UK university research confirms NDC was slow in recognising power of social media in 2016 elections
Exeter University in the UK has published research confirming that the National Democratic Congress’ failure to recognize the power of social media played a role in the party’s defeat in the 20216 general elections.
The researchers spoke to some 1,600 respondents to conclude the NDC, now in opposition, was sluggish.
“The NDC was slower to recognize the potential of social media for electoral politics. The party’s 2016 social media campaign was relatively disorganized and sporadic.”
The research was carried out in Accra, and in Tamale and some of the surrounding areas. The respondents were drawn from in Tamale Central, Tamale North, Tamale South, and Nanton parliamentary constituencies.
The research carried out in July 2019 was done by Elena Gadjanova, Gabrielle Lynch, Jason Reiler, and Ghada Saibu.
Although the battle for the minds of voters and millennials was on social media, the Exeter University research says the NDC in 2016 had a tortoise pace.
‘Some individual politicians – government officials and members of parliament had small teams of communicators who promoted their works on social media largely on a volunteer basis,” the study said.
The research said the NDC’s lack of a centralised and coordinated social media team created internal feuds between different social media factions within NDC who rivalled each other for the attention of the president.
“This likely contributed to confusion among supporters in 2016 and a decrease in overall turnout among those who had historically voted for the party,” the research found.
To balm it wounds ahead of the 2020 elections, the study said “the NDC has now started integrating a coordinated social media communication teams into the structure of the party and is recruiting a large number of social media communicators. But they still have some way to go before they catch up with the NPP’s social media “machine”.
NDC’s 2020 Presidential candidate, Mr John Dramani Mahama, is now showing the new face of the party’s social media strategy as he engages electorates on Facebook Live.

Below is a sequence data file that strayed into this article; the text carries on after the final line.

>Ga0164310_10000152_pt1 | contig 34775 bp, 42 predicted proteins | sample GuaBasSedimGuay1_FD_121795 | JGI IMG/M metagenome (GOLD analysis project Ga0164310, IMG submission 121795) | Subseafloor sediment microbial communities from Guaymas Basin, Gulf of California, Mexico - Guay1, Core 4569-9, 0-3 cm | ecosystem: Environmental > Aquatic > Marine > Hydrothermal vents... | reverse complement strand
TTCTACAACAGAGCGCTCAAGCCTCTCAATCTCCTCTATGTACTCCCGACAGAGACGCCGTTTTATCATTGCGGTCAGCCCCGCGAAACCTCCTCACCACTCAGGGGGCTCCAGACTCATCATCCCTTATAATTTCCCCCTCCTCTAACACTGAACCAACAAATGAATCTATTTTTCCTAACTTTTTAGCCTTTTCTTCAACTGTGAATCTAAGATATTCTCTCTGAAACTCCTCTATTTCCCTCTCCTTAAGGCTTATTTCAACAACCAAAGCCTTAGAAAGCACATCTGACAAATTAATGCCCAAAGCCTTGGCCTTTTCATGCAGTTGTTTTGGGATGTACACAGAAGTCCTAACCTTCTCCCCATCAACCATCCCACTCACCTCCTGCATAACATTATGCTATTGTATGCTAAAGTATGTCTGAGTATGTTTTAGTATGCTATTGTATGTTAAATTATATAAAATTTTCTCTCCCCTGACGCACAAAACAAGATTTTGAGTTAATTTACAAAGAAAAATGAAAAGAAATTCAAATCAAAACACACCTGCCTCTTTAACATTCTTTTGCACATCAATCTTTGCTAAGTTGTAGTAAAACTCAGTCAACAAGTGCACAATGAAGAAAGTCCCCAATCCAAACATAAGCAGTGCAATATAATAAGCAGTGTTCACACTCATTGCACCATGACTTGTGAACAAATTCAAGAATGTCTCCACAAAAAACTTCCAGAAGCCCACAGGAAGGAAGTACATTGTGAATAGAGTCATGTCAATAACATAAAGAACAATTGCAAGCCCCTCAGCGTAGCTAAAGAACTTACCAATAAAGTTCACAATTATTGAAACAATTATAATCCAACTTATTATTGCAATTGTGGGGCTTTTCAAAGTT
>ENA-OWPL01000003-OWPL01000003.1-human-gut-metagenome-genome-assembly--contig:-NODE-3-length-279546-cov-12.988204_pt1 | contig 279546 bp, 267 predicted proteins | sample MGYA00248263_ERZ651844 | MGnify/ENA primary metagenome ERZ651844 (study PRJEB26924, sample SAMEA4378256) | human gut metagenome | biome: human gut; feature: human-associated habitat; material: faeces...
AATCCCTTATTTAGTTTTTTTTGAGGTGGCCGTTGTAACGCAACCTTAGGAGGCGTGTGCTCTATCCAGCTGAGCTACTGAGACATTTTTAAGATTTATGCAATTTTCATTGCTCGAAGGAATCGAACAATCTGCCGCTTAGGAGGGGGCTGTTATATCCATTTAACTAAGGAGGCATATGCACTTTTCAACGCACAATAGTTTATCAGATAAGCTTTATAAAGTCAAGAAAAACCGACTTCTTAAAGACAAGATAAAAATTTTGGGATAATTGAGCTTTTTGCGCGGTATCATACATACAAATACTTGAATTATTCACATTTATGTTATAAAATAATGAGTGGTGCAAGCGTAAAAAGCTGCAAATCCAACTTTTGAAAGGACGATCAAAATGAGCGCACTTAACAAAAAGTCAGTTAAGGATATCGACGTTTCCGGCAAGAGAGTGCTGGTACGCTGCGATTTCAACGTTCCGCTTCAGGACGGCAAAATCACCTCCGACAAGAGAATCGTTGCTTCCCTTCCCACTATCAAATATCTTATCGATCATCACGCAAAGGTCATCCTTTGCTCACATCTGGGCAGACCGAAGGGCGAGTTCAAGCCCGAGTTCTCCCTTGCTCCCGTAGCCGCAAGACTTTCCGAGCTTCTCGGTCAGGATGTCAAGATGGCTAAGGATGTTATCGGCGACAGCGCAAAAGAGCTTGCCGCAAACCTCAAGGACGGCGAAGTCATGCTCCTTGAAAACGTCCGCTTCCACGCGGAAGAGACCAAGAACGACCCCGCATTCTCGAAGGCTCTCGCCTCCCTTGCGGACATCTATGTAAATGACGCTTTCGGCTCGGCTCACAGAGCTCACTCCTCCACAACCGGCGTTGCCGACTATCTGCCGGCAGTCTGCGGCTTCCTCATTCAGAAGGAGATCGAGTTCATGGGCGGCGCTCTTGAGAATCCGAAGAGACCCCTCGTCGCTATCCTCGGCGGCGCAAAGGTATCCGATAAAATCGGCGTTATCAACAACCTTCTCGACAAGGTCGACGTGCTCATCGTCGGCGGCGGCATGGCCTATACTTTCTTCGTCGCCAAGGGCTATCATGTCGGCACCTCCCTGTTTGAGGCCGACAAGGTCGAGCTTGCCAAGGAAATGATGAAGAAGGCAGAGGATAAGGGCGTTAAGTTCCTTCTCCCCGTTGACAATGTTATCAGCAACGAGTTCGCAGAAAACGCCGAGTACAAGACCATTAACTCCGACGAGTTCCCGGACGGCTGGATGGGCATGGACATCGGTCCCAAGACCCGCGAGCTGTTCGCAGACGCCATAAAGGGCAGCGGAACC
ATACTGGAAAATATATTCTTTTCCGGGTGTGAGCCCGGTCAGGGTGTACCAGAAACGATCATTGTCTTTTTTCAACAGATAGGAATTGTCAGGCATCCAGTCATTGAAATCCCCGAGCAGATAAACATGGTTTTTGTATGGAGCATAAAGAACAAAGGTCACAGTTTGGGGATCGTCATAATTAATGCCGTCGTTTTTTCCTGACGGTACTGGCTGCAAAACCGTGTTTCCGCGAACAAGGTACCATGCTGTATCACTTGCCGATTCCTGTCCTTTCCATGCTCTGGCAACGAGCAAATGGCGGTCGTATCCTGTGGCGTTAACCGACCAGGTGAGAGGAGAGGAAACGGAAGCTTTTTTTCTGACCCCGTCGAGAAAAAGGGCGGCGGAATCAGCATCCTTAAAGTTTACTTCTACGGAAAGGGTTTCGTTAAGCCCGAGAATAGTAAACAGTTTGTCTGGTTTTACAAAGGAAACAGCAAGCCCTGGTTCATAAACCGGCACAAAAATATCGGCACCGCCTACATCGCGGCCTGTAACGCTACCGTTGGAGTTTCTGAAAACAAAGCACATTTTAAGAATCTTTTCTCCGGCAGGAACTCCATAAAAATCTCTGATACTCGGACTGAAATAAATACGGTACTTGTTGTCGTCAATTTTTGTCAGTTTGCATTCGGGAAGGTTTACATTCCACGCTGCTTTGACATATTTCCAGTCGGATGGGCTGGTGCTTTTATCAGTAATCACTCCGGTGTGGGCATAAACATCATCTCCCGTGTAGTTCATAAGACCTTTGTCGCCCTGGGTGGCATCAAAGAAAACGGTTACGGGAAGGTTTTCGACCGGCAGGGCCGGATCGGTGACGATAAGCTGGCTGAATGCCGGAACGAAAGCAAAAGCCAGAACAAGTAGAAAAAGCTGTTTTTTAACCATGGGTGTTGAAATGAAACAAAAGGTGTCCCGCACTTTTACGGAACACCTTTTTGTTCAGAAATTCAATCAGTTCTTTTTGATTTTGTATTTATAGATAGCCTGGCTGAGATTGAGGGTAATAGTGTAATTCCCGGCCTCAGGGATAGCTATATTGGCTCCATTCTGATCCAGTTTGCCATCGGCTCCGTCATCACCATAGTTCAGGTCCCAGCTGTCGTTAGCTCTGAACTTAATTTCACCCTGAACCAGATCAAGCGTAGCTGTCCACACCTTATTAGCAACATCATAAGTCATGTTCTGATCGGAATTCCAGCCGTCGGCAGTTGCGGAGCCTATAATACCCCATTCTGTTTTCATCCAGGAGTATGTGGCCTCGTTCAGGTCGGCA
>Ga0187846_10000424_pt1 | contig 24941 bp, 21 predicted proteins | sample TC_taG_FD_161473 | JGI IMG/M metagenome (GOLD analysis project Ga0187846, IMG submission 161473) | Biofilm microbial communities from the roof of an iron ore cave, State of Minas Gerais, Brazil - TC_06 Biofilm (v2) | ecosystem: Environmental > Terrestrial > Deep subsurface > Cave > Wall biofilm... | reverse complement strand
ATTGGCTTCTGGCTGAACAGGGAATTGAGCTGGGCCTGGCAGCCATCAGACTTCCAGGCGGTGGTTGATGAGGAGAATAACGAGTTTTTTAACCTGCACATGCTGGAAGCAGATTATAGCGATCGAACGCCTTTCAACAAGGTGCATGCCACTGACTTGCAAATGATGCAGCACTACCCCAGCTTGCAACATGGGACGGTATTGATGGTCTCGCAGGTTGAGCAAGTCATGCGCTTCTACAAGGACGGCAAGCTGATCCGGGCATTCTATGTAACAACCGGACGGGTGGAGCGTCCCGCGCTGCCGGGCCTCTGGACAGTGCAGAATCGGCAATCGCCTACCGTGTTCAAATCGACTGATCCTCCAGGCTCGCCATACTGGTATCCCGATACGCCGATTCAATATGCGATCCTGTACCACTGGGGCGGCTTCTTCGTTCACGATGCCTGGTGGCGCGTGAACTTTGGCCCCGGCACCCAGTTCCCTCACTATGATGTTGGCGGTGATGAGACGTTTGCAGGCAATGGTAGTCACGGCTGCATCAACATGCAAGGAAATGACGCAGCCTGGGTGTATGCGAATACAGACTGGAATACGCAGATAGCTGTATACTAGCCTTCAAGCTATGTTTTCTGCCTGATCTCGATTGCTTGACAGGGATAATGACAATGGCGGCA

The research titled ‘Social Media, Cyber Battalions, and Political Mobilisation in Ghana’ confirms a widely held notion in Ghana that the NPP went into the 2016 election well-prepared to optimize social media.
“The NPP executed a collective and targeted social media campaign strategy in the 2016 elections and has since maintained that structure.
“The party has at least one social media communications officer at every level of the party structure (from the national office down to the regional and constituency offices). By mid-2019, they also had a “social media army” of over 700 people on small allowances,” it said in research findings,” it researchers found.
“Because [the NDC] couldn’t use social media electively, they did some projects but it looked as if they did nothing […] When we noticed a little mistake from them, it was what we hyped on social media. We used [social media] extensively and it contributed about 40 per cent to our victory,” the research quoted an NPP communicator as saying.
It found that many social media users select and circulate information from online news portals or social media sites.
As journalists extensively engage on social media, they push stories from traditional media sources which are usually trusted.
“There is thus a constant information loop between social and traditional media in Ghana,” it said.
However, it also found that the potentially positive nature of this loop is undermined by the limited resources available to media houses.
Not many resources are available for fact-checking, training journalists and radio hosts.
“All these factors in tandem can encourage breakneck speed sensationalism, erode trust in traditional media, and push fact-checking to the background, “it said.